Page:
Facebook is to launch a satellite into orbit around the Earth so that the social media giant can give internet coverage to remote areas of Africa, in a move announced by founder and chief executive Mark Zuckerberg.
A plan to send a satellite into space next year is the result of a deal between Facebook and French satellite firm Eutelsat and according to Zuckerberg is part of the company’s bid to “connect the entire world – even if that means looking beyond our planet”.
The venture is part of Facebook’s Internet.org project, which has been examining ways to give people in tech-deprived areas access to the internet. However, the scheme has attracted criticism from some quarters for giving Facebook an unfair competitive advantage in new or nascent markets.
Certainly, greater internet coverage in Africa would help Facebook’s commercial aspirations. In July it launched its first office on the African continent, opening the doors to a base in Johannesburg to drive growth in markets including South Africa, Kenya and Nigeria.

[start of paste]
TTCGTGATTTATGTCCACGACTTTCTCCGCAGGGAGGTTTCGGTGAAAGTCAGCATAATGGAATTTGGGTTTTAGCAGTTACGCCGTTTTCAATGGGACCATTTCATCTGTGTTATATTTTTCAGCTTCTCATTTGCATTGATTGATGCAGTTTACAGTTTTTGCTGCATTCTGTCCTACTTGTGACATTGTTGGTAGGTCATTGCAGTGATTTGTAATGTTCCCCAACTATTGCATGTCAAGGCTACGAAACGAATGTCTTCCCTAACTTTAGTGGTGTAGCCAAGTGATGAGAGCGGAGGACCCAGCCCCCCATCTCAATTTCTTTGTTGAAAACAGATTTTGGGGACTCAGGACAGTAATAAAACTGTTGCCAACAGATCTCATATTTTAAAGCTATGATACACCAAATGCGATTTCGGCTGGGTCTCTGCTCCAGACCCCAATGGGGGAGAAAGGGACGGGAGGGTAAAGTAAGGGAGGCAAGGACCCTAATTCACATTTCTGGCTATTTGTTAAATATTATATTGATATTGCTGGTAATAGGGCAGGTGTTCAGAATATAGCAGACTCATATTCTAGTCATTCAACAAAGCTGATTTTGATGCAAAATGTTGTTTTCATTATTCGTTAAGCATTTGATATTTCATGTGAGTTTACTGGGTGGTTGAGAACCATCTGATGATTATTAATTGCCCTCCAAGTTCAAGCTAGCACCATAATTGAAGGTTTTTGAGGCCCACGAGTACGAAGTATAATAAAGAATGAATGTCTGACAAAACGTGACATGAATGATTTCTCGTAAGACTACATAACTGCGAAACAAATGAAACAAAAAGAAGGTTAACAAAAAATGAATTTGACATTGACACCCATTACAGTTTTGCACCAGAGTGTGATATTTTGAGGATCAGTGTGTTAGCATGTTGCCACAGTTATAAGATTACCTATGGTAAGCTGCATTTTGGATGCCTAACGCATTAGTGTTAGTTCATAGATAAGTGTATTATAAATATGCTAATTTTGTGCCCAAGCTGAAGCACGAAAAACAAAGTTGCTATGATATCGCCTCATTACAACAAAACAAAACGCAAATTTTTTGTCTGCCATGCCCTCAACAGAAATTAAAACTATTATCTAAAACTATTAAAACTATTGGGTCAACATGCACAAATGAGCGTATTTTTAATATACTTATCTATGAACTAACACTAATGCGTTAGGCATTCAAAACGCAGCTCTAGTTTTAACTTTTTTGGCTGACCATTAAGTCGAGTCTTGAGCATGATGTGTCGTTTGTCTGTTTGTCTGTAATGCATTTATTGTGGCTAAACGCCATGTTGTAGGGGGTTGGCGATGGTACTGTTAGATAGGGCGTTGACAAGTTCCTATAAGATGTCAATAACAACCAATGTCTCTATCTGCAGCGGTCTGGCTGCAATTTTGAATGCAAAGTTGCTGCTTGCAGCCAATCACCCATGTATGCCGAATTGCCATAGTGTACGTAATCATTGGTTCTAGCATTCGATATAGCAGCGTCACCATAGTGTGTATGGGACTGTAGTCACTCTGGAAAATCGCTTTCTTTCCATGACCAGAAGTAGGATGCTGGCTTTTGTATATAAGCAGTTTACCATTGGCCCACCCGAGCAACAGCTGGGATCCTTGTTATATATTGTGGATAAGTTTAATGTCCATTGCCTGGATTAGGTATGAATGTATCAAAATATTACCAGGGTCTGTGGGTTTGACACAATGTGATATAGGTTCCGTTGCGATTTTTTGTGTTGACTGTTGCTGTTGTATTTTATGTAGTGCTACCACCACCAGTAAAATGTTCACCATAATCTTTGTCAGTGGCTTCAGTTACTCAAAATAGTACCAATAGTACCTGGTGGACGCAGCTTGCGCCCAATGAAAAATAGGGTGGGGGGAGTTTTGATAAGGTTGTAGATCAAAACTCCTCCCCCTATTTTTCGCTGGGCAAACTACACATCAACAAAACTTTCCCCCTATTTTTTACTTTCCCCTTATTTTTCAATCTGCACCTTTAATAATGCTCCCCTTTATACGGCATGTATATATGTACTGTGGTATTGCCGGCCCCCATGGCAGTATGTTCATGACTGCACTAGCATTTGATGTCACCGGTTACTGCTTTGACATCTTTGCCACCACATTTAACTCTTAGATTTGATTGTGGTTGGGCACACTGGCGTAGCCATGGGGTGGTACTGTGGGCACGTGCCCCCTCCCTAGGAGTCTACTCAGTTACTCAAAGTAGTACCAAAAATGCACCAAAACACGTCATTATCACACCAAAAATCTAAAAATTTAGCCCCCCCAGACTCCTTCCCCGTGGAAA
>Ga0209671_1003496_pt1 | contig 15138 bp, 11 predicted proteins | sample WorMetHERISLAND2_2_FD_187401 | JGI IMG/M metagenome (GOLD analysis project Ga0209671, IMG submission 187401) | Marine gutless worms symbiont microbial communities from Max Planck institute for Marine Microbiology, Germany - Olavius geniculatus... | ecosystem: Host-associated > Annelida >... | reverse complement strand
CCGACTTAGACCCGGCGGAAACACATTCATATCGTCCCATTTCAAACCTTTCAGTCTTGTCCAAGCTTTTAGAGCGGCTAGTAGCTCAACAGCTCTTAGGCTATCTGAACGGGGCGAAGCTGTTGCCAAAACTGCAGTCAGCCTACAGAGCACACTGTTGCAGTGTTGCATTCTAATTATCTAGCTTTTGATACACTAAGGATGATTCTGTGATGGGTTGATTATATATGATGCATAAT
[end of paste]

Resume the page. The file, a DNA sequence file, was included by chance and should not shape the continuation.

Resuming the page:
In a post on Facebook, Zuckerberg wrote that he was “excited to announce our first project to deliver internet from space” to “connect millions of people”.
He added: “As part of our collaboration with Eutelsat, a new satellite called AMOS-6 is going to provide internet coverage to large parts of Sub-Saharan Africa.
“The AMOS-6 satellite is under construction now and will launch in 2016 into a geostationary orbit that will cover large parts of West, East and Southern Africa. We’re going to work with local partners across these regions to help communities begin accessing internet services provided through satellite.”
According to Facebook’s active user population among Africans has grown 20% in less than a year – from 100 million in September 2014 to 120 million in June 2015.